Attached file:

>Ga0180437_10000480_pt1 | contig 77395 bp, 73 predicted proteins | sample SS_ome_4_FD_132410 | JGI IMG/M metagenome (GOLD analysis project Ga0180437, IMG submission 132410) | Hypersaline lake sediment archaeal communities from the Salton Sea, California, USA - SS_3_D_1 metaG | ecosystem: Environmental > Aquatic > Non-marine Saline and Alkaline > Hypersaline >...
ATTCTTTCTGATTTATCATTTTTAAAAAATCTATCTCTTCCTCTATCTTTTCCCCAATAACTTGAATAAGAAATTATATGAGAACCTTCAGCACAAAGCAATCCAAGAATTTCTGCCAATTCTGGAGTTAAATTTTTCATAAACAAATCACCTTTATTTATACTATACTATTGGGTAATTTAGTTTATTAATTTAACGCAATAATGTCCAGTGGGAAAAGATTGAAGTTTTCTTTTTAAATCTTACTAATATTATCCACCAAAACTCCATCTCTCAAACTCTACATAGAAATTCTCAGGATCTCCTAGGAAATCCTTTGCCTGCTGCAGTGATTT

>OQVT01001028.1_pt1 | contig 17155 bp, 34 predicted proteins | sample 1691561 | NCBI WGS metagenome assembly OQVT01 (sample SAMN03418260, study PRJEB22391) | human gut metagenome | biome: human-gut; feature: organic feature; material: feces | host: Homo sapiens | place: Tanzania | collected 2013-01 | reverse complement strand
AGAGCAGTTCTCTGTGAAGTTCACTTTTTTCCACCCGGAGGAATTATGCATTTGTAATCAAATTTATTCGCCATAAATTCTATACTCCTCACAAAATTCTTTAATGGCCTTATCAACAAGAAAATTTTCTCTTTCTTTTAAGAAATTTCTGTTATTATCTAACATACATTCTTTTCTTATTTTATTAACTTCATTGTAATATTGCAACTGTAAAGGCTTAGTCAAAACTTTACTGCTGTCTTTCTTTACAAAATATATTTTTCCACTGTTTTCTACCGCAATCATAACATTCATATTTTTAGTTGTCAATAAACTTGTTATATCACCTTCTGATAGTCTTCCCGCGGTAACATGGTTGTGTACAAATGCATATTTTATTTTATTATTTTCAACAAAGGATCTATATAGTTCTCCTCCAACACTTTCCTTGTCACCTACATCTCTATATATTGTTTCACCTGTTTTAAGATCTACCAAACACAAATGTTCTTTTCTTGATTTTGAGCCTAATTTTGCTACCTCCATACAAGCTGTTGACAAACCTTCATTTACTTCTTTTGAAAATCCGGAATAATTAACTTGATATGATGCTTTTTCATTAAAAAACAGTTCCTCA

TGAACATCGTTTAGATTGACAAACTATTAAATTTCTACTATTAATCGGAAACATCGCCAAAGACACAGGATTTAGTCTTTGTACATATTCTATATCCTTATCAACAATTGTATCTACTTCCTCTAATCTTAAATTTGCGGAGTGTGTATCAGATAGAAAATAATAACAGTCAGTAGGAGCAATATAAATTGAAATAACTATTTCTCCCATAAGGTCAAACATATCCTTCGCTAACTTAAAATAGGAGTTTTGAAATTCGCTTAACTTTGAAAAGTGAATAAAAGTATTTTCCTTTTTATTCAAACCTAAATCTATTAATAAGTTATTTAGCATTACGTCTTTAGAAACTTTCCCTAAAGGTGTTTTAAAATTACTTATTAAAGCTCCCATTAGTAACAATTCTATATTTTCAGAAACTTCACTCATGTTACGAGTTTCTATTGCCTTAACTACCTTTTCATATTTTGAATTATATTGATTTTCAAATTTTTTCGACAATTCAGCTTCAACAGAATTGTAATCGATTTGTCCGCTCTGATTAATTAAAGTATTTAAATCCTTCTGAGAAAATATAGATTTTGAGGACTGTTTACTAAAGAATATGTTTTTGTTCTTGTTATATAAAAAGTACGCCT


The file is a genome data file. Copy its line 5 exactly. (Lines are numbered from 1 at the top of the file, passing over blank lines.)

TGAACATCGTTTAGATTGACAAACTATTAAATTTCTACTATTAATCGGAAACATCGCCAAAGACACAGGATTTAGTCTTTGTACATATTCTATATCCTTATCAACAATTGTATCTACTTCCTCTAATCTTAAATTTGCGGAGTGTGTATCAGATAGAAAATAATAACAGTCAGTAGGAGCAATATAAATTGAAATAACTATTTCTCCCATAAGGTCAAACATATCCTTCGCTAACTTAAAATAGGAGTTTTGAAATTCGCTTAACTTTGAAAAGTGAATAAAAGTATTTTCCTTTTTATTCAAACCTAAATCTATTAATAAGTTATTTAGCATTACGTCTTTAGAAACTTTCCCTAAAGGTGTTTTAAAATTACTTATTAAAGCTCCCATTAGTAACAATTCTATATTTTCAGAAACTTCACTCATGTTACGAGTTTCTATTGCCTTAACTACCTTTTCATATTTTGAATTATATTGATTTTCAAATTTTTTCGACAATTCAGCTTCAACAGAATTGTAATCGATTTGTCCGCTCTGATTAATTAAAGTATTTAAATCCTTCTGAGAAAATATAGATTTTGAGGACTGTTTACTAAAGAATATGTTTTTGTTCTTGTTATATAAAAAGTACGCCT